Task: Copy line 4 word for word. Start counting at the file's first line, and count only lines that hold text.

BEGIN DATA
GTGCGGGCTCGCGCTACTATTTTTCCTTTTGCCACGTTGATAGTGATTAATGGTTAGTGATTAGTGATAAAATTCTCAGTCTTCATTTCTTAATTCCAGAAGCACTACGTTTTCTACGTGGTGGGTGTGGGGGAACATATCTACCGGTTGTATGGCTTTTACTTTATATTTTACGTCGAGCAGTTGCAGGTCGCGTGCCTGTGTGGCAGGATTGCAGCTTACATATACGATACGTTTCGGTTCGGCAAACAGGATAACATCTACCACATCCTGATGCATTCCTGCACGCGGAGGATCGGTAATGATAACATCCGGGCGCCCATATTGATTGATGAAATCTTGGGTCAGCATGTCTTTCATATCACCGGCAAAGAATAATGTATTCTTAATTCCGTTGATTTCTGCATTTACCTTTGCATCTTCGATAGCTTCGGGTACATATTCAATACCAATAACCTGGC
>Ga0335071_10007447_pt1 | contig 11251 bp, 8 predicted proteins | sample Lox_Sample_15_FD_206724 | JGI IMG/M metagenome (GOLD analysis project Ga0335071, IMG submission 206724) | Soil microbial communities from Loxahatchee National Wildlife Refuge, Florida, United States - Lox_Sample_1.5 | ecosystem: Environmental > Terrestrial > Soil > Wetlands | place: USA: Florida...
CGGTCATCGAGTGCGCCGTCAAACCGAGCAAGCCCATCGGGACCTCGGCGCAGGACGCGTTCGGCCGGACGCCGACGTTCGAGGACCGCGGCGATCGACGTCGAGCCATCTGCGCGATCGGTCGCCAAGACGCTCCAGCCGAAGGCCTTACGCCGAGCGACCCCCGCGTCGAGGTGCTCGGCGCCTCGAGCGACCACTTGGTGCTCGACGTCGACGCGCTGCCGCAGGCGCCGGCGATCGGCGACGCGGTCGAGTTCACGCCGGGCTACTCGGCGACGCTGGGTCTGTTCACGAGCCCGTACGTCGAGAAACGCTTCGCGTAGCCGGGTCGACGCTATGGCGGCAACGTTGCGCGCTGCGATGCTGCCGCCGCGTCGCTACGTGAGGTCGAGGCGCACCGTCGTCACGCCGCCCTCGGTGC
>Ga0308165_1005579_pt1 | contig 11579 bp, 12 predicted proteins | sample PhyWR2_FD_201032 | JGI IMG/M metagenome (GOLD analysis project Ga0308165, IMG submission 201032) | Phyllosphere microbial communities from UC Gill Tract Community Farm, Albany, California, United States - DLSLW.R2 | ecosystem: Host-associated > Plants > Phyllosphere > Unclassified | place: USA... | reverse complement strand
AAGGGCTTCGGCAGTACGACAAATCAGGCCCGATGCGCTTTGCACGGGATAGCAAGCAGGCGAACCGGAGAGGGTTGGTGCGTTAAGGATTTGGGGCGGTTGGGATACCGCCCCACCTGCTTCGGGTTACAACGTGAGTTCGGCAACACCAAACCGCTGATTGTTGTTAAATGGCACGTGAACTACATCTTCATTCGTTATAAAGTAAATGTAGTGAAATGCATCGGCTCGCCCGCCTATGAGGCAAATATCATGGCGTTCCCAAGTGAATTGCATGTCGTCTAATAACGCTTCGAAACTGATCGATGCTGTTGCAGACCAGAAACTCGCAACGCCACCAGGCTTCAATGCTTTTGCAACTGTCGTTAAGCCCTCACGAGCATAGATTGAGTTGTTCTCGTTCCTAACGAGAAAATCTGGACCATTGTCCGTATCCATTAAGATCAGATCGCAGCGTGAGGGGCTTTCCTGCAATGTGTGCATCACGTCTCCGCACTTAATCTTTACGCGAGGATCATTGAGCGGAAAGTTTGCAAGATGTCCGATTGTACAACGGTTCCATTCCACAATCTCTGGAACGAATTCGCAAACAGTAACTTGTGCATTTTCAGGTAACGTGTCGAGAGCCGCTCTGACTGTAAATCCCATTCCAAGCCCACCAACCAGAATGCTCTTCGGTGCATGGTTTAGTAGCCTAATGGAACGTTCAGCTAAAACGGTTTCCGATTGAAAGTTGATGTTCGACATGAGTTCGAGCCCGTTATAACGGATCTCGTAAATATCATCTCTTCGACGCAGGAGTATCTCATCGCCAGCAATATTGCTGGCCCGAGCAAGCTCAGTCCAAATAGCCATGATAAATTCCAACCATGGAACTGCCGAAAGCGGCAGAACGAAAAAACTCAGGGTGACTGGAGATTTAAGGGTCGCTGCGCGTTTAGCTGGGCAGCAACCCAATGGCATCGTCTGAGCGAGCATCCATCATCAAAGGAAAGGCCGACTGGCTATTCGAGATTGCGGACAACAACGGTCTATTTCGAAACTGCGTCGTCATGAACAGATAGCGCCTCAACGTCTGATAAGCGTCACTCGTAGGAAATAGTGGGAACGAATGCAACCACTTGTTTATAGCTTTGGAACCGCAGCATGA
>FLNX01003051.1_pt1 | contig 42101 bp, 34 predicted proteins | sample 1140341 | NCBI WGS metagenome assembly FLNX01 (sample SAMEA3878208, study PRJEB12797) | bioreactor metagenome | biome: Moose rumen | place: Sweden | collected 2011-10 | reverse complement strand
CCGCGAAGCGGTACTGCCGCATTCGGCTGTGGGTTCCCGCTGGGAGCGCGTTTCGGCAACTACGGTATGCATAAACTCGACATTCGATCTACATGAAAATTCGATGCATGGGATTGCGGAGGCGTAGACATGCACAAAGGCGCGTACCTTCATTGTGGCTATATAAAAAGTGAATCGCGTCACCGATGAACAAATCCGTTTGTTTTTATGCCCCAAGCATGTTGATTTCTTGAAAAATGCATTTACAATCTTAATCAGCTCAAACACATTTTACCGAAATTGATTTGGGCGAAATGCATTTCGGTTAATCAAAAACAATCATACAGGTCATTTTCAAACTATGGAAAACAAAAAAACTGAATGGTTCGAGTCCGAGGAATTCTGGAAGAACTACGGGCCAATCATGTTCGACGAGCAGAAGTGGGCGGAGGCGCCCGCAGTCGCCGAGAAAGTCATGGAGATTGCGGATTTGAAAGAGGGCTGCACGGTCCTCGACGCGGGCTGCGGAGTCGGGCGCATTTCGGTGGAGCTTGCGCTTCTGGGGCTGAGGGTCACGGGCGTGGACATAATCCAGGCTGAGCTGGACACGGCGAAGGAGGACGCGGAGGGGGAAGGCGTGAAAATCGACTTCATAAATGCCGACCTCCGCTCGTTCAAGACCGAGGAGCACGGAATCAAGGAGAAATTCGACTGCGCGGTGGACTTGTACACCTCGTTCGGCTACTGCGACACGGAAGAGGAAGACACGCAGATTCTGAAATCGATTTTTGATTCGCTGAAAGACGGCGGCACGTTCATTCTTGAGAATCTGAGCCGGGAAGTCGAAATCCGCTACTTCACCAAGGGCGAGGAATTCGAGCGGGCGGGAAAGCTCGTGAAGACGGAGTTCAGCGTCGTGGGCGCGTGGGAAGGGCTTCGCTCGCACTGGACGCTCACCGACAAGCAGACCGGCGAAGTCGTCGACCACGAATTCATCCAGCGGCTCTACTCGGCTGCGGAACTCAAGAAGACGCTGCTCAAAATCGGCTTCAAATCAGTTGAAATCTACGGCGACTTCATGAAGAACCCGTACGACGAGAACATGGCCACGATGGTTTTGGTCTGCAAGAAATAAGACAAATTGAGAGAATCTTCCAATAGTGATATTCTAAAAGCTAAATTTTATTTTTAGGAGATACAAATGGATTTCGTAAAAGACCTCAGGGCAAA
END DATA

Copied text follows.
>Ga0308165_1005579_pt1 | contig 11579 bp, 12 predicted proteins | sample PhyWR2_FD_201032 | JGI IMG/M metagenome (GOLD analysis project Ga0308165, IMG submission 201032) | Phyllosphere microbial communities from UC Gill Tract Community Farm, Albany, California, United States - DLSLW.R2 | ecosystem: Host-associated > Plants > Phyllosphere > Unclassified | place: USA... | reverse complement strand